Robotics camp brings fun STEM education to underserved kids

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Lipscomb/Nissan BisonBots Robotics Camp brings robotics, fun and much-needed STEM education to Nashville’s underserved children

This year’s Lipscomb University/Nissan BisonBot Robotics Camps are doing more than introducing 124 youngsters to engineering through exciting robots, games and activities. They are bringing valuable STEM education to underserved students who would not normally get a change to enhance their science skills over the summer.

“Underserved students may not have the financial means to find additional enrichment activity during the summer,” said Ginger Reasonover, co-director of the BisonBot camps. “They also may not have the ability to stay after school and do extra work due to transportation or scheduling problems with their parents’ work schedules.”

Lipscomb recruits underrepresented students for the BisonBot camps through a number of avenues, including the Community Foundation of Tennessee, the NASA SEMAA (Science, Engineering, Mathematics and Aerospace Engineering) program at Tennessee State University, and this year, through the Martha O’Bryan Center.

Twelve students from Cayce Place, a low-income public housing community in Nashville, were selected by the Martha O’Bryan Center and given scholarships and transportation to attend these summer camps. Six are attending the Junior BisonBots camp, for ages 8-11, today through June 6, and six are attending the Fundamentals camp, for ages 10-14, June 9-13.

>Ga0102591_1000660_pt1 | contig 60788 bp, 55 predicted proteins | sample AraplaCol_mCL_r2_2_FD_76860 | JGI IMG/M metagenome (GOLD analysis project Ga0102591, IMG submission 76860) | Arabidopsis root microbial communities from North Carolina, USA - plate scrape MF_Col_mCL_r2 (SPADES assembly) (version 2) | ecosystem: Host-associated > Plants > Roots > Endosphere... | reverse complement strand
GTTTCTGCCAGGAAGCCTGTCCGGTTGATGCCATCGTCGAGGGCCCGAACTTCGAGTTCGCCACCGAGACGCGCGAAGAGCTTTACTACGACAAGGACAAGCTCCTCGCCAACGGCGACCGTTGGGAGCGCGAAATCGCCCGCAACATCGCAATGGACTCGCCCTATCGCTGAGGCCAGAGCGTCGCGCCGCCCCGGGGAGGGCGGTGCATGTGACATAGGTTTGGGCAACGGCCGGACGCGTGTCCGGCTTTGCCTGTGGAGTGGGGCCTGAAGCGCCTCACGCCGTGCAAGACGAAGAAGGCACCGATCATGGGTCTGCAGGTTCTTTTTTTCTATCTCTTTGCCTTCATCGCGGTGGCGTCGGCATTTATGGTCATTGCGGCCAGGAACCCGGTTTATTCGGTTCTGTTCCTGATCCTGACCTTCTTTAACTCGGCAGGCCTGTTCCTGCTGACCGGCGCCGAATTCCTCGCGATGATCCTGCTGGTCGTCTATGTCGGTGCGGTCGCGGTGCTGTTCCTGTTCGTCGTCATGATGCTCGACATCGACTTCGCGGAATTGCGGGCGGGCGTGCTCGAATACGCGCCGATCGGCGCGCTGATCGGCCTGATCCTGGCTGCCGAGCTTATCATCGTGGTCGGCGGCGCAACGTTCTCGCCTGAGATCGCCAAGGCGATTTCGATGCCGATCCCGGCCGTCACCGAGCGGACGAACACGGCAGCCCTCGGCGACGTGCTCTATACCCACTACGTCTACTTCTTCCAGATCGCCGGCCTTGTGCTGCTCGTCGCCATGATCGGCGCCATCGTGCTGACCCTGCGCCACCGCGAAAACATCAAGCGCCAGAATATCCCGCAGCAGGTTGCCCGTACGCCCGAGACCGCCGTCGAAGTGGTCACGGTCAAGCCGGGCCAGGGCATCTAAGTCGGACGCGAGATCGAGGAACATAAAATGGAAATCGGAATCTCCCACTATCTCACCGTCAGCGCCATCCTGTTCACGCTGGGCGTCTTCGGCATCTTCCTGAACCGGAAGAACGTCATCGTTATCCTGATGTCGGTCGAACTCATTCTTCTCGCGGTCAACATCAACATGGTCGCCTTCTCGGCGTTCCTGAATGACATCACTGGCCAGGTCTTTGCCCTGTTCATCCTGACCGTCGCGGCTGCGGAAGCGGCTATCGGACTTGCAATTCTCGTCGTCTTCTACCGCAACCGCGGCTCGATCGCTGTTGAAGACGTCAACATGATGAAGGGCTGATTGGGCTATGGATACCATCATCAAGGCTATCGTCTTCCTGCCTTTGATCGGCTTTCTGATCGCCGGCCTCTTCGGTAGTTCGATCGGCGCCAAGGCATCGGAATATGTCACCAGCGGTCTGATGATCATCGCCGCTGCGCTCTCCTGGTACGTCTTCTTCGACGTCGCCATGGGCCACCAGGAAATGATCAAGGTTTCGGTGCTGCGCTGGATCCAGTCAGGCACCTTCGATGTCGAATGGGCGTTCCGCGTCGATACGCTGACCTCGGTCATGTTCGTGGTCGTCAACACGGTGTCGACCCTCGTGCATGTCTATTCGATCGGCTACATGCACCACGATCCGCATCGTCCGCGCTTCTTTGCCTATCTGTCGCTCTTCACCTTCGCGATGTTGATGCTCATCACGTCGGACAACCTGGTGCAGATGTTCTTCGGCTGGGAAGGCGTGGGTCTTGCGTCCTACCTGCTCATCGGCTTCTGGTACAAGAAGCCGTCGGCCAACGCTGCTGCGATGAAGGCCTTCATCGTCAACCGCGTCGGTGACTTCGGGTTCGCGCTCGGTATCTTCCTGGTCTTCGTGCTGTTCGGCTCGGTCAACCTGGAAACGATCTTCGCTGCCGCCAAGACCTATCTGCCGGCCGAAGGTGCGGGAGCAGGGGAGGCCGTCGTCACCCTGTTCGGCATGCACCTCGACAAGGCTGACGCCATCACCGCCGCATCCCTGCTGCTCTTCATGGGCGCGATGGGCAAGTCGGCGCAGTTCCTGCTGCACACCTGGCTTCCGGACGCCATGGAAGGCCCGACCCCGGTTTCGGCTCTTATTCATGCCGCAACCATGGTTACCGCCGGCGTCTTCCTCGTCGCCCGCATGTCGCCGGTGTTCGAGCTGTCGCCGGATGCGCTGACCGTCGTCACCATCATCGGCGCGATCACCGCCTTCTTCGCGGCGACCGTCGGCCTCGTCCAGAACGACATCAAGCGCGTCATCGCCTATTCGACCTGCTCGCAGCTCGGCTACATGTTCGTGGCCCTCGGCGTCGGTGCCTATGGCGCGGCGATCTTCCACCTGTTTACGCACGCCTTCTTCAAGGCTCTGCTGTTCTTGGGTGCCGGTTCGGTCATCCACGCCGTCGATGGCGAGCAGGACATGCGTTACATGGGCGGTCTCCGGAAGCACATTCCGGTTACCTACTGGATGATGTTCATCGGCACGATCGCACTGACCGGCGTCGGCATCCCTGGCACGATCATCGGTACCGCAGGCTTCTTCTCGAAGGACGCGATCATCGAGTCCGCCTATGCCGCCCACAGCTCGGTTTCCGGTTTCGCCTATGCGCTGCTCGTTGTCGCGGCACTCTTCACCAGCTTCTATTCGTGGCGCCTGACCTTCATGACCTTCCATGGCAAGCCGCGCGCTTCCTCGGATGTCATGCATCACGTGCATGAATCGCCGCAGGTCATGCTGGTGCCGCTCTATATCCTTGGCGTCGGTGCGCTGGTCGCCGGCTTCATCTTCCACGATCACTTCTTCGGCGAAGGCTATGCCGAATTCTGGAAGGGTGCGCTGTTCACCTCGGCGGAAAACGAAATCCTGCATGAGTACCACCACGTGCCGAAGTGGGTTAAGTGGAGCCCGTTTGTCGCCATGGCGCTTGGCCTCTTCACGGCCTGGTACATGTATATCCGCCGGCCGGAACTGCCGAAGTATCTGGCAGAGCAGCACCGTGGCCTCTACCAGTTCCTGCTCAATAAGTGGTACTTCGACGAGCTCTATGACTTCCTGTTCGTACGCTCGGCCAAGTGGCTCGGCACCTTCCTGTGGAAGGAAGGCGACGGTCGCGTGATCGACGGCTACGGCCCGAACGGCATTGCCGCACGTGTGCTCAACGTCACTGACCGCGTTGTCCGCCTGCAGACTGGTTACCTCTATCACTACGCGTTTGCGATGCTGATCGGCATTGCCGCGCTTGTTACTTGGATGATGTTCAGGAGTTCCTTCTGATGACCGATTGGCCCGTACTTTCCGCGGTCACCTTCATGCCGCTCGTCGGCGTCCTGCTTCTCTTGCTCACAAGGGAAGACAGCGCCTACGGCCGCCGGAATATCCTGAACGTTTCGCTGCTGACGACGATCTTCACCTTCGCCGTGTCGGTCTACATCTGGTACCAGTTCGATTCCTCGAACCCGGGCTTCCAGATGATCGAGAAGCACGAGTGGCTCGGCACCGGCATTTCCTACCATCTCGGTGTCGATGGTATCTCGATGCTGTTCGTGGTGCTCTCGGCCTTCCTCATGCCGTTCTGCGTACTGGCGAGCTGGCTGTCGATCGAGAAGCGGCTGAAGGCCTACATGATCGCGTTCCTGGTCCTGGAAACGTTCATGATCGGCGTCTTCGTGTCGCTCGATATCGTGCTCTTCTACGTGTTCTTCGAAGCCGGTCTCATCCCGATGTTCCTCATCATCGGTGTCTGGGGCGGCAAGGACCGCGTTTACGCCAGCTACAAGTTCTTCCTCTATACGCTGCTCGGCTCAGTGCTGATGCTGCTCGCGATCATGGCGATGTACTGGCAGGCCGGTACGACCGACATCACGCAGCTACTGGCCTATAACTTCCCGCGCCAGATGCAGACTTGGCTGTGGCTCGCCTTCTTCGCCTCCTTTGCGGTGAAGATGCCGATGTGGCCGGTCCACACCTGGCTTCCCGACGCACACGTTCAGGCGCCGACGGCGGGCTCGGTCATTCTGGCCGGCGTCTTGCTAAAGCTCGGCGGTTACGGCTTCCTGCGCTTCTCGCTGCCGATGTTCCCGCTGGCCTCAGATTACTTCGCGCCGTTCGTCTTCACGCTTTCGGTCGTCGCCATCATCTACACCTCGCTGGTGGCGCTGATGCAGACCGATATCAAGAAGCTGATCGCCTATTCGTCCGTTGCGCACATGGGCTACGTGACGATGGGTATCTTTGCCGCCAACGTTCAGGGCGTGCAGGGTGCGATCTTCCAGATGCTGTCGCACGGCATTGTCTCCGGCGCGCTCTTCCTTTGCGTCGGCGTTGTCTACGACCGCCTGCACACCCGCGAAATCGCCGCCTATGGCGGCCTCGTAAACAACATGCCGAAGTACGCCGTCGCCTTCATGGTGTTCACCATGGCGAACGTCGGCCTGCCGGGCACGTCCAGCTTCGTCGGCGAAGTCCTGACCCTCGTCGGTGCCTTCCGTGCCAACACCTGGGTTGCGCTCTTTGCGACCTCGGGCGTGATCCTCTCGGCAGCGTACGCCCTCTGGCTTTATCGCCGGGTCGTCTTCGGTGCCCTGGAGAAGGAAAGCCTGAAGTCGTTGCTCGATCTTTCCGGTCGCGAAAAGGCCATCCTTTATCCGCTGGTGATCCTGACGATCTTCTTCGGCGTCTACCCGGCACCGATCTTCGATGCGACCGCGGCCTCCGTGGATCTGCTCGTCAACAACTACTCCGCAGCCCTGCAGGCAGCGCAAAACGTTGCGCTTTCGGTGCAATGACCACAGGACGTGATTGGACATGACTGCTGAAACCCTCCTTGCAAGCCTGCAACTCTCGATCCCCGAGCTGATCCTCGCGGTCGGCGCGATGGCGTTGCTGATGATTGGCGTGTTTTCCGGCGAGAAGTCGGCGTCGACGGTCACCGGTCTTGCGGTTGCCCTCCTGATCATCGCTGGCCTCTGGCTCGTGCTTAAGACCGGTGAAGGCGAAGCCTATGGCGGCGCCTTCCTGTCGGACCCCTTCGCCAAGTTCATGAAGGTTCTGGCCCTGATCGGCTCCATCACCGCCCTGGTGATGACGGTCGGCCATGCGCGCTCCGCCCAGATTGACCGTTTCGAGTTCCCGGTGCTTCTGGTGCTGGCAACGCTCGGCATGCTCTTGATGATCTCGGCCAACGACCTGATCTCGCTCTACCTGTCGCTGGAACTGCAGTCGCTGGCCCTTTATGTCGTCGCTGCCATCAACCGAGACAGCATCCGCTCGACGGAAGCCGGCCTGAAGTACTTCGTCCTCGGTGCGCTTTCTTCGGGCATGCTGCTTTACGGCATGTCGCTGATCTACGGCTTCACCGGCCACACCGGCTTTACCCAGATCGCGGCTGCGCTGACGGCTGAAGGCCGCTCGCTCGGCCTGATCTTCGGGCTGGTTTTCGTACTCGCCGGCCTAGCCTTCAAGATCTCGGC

The Lipscomb/Nissan robotics camps give students a summer boost of STEM education through building their own robot hands and doodling robots, working with circuit boards, batteries and switches, and playing games designed to instill engineering concepts. As the primary sponsor of the camps, Nissan is scheduled to send out an engineer on Friday to talk about engineering and to show off a Nissan Leaf. The fundamentals campers will take a field trip to Nissan’s Smyrna plant next week.

“What Lipscomb is doing is giving students opportunities to be creative, to think outside the box, to work together in teams. I can’t think of many better examples of how to do STEM and scientific thinking than the robotics programs Lipscomb has been doing for years,” said Vicki Metzgar, director of the Middle Tennessee STEM Innovation Hub.

“We all know that children, no matter where they are learning, have a summer learning loss. Our job is always to be looking for opportunities where we can bring new ideas and programs in, especially during the summer,” said Christine Jackson, chief program officer at Martha O’Bryan, whose grandson attended Junior BisonBots last year. “We want all of our children to find their passion, their talent. We’re hoping there will be some future engineers in the group or some kids who realize that science is a love they didn’t know they had.”

Since 2010, Nissan has donated approximately $300,000 to help stage Lipscomb’s four robotics camps held each summer as well as the annual Music City BEST (Boosting Engineering, Science and Technology) competition. Due to this funding, Lipscomb’s Raymond B. Jones College of Engineering has been able to expand the summer camps from serving about a dozen students seven years ago to more than 120 students this summer.

“We live in a technology-based world, so giving children tools to help them understand science and math concepts is vitally important,” said Vicki Smith, Nissan senior manager of corporate social responsibility. “Nissan is committed to supporting education, and innovative programs such as the robotics camps and competitions we sponsor may help to launch a new generation of engineers, scientists and problem solvers.